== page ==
This is a step by step tutorial on how to implement Africa's Talking airtime API to your Node.js(express) application. Check out the whole project from GitHub.

Africa's Talking (AT) is a unified API platform for software developers in Africa building SMS, USSD, Voice, Payments and Airtime applications. AT is here to ensure that the developer community in Africa is successful at creating, growing and sustaining great businesses, using their solutions.

Prerequisite

  1. Visual Studio Code or IDE of your choice.
  2. Basic knowledge of Node.js.

Account Setup and Launch Simulator

Let's jump right in and login to our AT accounts. If you don't have an account go ahead and create one here.

First, let's launch our sandbox environment. Sandbox is a free test environment that mirrors how users would interact with your application and the API. To learn more about the Sandbox, visit here.

When you login to your account, your dashboard should look like this;

Navigate to the "Go To Sandbox APP", you will be redirected to this page;

Click on launch simulator. Select the country you are developing from and make sure to type in your correct phone number to get accurate results then click on launch.

Generate API key

We'll go back to our dashboard and click on settings. Then click on API key as shown in the image below. You will be redirected to a page where you'll have to key in your AT account password. Make sure you copy and store the API key safely.

Click on API key note the app user name is sandbox

Sending Airtime

Let's get started.

  1. We'll open our project; you can use your favourite Integrated Development Environment (IDE). Create a new file and name it .env . This is where we will store our environment variables. In this case the apikey, username and port. Make sure you use the current generated apikey, use sandbox as the apps username. Use "sandbox" for development in the test environment.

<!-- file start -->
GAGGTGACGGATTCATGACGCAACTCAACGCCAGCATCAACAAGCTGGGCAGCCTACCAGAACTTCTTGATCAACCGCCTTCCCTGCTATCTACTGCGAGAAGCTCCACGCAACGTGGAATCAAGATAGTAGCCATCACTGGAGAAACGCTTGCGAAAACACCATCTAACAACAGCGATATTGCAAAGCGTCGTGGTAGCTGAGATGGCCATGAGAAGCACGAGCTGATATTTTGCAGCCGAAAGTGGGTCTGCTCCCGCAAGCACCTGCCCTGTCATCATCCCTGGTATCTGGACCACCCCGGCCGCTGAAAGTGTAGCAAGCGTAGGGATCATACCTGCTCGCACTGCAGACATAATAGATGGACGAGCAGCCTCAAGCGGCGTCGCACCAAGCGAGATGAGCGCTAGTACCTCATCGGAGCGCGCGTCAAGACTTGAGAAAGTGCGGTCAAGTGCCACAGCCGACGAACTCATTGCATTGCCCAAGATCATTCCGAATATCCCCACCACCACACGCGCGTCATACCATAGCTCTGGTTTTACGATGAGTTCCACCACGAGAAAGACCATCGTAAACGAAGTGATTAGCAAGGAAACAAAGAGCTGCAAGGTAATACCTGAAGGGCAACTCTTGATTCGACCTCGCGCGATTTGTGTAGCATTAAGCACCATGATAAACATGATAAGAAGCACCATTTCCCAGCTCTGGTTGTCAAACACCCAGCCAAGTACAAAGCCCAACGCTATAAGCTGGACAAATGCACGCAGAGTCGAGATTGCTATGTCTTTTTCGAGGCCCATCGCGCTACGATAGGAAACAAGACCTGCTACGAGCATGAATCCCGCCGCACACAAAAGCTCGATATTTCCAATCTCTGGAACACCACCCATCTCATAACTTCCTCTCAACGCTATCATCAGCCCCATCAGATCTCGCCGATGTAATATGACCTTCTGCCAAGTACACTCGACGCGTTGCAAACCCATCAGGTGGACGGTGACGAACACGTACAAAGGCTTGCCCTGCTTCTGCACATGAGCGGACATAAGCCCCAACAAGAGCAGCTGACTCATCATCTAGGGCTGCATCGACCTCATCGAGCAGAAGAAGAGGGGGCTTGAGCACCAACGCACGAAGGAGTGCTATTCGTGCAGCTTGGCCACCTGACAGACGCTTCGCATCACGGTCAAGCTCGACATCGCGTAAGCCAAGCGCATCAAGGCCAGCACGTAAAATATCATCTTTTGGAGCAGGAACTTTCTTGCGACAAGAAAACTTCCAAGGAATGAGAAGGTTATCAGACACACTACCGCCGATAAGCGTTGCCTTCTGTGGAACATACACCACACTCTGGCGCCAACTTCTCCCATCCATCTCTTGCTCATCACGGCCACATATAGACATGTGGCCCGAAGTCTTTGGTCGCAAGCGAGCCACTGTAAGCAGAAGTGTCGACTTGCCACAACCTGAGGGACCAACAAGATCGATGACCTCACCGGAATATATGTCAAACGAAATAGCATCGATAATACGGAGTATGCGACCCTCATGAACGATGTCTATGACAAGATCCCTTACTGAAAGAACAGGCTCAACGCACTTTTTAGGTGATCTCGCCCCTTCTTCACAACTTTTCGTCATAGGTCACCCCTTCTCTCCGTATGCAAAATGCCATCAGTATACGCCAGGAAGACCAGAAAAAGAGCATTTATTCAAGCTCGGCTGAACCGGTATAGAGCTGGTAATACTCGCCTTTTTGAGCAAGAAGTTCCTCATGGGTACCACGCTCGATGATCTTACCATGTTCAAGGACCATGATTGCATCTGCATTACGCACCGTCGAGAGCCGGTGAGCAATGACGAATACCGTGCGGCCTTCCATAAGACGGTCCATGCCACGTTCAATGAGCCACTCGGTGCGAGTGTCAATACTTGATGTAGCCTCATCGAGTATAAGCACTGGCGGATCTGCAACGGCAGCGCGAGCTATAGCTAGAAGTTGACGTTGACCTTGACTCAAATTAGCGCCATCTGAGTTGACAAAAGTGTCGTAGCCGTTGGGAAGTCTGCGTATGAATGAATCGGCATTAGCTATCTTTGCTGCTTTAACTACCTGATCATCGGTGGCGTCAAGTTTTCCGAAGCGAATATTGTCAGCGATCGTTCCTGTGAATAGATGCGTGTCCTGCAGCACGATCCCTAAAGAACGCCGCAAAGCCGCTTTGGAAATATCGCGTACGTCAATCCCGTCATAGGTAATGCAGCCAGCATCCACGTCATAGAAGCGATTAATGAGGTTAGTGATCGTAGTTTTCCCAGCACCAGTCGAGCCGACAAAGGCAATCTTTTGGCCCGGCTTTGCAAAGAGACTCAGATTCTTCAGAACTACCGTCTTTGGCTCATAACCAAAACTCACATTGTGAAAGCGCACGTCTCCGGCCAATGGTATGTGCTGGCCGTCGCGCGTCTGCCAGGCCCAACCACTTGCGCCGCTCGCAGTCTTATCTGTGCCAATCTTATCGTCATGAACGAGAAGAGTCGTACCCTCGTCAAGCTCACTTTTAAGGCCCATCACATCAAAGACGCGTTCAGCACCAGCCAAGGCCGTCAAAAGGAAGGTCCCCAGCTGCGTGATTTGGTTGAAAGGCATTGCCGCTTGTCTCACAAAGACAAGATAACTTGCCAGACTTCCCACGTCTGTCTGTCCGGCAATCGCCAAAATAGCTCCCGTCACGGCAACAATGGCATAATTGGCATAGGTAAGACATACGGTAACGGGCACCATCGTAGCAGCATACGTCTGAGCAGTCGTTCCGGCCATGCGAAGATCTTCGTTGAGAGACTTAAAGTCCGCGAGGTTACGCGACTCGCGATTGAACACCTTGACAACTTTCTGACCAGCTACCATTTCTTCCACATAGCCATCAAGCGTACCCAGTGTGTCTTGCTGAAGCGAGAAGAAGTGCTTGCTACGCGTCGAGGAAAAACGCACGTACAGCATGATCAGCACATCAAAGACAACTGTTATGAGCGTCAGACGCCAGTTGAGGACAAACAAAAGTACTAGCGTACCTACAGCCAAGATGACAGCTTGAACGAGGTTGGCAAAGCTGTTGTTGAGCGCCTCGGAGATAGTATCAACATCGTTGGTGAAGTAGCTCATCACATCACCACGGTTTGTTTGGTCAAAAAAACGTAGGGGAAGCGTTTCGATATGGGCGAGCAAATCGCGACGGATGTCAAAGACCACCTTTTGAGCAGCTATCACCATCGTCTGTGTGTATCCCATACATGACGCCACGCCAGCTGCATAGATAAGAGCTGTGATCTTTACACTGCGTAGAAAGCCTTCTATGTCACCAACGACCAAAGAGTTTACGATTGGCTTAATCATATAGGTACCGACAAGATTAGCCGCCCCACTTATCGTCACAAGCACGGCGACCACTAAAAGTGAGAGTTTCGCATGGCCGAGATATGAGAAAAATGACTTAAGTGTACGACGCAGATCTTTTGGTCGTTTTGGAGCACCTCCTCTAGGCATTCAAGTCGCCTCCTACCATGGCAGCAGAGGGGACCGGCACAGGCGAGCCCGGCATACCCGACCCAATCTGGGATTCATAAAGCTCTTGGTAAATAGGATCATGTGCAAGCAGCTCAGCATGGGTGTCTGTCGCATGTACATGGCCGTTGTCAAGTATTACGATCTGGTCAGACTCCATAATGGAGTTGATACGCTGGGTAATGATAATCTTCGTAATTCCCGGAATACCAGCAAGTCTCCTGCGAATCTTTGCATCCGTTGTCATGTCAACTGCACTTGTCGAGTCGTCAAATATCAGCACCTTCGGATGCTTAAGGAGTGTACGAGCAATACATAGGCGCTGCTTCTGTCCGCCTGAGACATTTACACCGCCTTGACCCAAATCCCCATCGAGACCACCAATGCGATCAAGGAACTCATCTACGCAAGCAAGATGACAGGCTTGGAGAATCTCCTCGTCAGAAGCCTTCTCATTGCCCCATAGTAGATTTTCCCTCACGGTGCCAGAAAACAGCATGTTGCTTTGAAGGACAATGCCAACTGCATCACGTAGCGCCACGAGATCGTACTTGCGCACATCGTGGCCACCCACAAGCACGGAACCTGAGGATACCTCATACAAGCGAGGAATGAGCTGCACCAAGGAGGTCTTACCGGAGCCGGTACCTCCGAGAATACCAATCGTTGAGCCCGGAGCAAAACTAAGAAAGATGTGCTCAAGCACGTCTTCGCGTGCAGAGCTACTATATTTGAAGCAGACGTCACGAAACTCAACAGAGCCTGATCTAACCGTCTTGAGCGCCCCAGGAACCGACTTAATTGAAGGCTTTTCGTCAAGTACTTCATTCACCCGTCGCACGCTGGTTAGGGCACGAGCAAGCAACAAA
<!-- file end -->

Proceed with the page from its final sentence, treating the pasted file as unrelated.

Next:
2. Initialize node using npm init or yarn init.
  3. Let's add some dependencies. Copy either of the two commands to the console in your root directory. npm install express africastalking body-parser dotenv or yarn add express africastalking body-parser dotenv. To handle HTTP POST request in express.js version 4 and above we install body-parser middleware. body-parser extracts the entire body portion of an incoming request stream and exposes it on req.body.  dotenv loads environment variables from the .env file.
  4. In this tutorial we will be using ES6+ syntax and therefore we will have to add babel. To learn more about babel click here. npm i @babel/core babel-cli @babel/preset-env babel-watch --save-dev or yarn add @babel/core babel-cli @babel/preset-env babel-watch --dev.
  5. Now let's create a file in the root directory and name it index.js. Add the following code to the index.js file.
import express from "express";
import dotenv from "dotenv";
const router = express.Router();

dotenv.config();

// Set your app credentials
const credentials = {
    apiKey: process.env.apiKey,
    username: process.env.username
}
// Initialize the SDK
const AfricasTalking = require("africastalking")(credentials)

// Get airtime service
const airtime = AfricasTalking.AIRTIME

// Sending airtime route
router.post("/",(req,res) => {
    const options = {
        recipients: [{
            phoneNumber: req.body.phoneNumber,
            currencyCode: req.body.currencyCode,
            amount: req.body.amount
        }]
    };
    airtime.send(options)
        .then(response => {
            console.log(response);